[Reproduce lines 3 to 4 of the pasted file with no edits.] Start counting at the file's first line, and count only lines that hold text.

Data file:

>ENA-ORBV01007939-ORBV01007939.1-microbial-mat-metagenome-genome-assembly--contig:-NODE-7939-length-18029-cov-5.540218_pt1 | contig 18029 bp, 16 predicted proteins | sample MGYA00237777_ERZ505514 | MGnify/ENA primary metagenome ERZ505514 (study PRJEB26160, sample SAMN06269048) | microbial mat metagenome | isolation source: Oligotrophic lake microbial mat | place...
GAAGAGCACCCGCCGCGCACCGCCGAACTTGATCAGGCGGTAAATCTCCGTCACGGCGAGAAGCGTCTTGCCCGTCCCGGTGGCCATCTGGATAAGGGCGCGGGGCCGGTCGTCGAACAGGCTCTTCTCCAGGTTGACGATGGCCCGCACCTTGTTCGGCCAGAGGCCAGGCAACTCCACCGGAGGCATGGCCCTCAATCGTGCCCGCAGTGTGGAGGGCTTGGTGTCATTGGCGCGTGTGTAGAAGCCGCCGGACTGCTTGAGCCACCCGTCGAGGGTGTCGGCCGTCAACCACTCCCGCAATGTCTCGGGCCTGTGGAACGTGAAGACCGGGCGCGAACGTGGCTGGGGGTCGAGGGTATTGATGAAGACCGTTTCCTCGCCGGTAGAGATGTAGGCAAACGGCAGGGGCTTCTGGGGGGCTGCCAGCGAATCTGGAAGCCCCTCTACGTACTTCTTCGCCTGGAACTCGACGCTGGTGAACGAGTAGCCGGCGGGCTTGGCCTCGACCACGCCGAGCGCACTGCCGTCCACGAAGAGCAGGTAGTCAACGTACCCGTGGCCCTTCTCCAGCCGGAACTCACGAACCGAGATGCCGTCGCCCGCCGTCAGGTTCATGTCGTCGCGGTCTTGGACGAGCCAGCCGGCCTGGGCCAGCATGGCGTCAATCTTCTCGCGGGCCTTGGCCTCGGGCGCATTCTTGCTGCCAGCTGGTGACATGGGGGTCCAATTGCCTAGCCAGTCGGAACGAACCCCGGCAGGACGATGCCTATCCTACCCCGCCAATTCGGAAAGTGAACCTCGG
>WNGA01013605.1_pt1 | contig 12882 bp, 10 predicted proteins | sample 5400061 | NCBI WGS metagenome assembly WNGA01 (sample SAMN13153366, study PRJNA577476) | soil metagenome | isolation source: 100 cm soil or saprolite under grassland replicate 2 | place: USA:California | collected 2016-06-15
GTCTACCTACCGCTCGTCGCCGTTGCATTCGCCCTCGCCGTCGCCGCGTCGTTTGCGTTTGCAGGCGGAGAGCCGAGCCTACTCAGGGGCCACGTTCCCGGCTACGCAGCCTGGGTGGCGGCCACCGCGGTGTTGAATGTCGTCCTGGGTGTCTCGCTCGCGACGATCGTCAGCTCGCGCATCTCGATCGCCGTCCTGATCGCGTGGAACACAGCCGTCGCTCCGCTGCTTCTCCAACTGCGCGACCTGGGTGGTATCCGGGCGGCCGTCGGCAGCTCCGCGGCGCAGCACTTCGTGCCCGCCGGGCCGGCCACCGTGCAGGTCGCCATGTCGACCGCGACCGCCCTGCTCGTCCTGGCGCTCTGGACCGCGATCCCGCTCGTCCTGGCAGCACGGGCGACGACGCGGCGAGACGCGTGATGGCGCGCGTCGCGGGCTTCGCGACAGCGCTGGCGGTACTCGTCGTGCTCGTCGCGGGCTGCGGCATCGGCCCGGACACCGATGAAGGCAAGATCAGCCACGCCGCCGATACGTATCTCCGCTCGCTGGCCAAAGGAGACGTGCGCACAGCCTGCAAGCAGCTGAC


>WNGA01013605.1_pt1 | contig 12882 bp, 10 predicted proteins | sample 5400061 | NCBI WGS metagenome assembly WNGA01 (sample SAMN13153366, study PRJNA577476) | soil metagenome | isolation source: 100 cm soil or saprolite under grassland replicate 2 | place: USA:California | collected 2016-06-15
GTCTACCTACCGCTCGTCGCCGTTGCATTCGCCCTCGCCGTCGCCGCGTCGTTTGCGTTTGCAGGCGGAGAGCCGAGCCTACTCAGGGGCCACGTTCCCGGCTACGCAGCCTGGGTGGCGGCCACCGCGGTGTTGAATGTCGTCCTGGGTGTCTCGCTCGCGACGATCGTCAGCTCGCGCATCTCGATCGCCGTCCTGATCGCGTGGAACACAGCCGTCGCTCCGCTGCTTCTCCAACTGCGCGACCTGGGTGGTATCCGGGCGGCCGTCGGCAGCTCCGCGGCGCAGCACTTCGTGCCCGCCGGGCCGGCCACCGTGCAGGTCGCCATGTCGACCGCGACCGCCCTGCTCGTCCTGGCGCTCTGGACCGCGATCCCGCTCGTCCTGGCAGCACGGGCGACGACGCGGCGAGACGCGTGATGGCGCGCGTCGCGGGCTTCGCGACAGCGCTGGCGGTACTCGTCGTGCTCGTCGCGGGCTGCGGCATCGGCCCGGACACCGATGAAGGCAAGATCAGCCACGCCGCCGATACGTATCTCCGCTCGCTGGCCAAAGGAGACGTGCGCACAGCCTGCAAGCAGCTGAC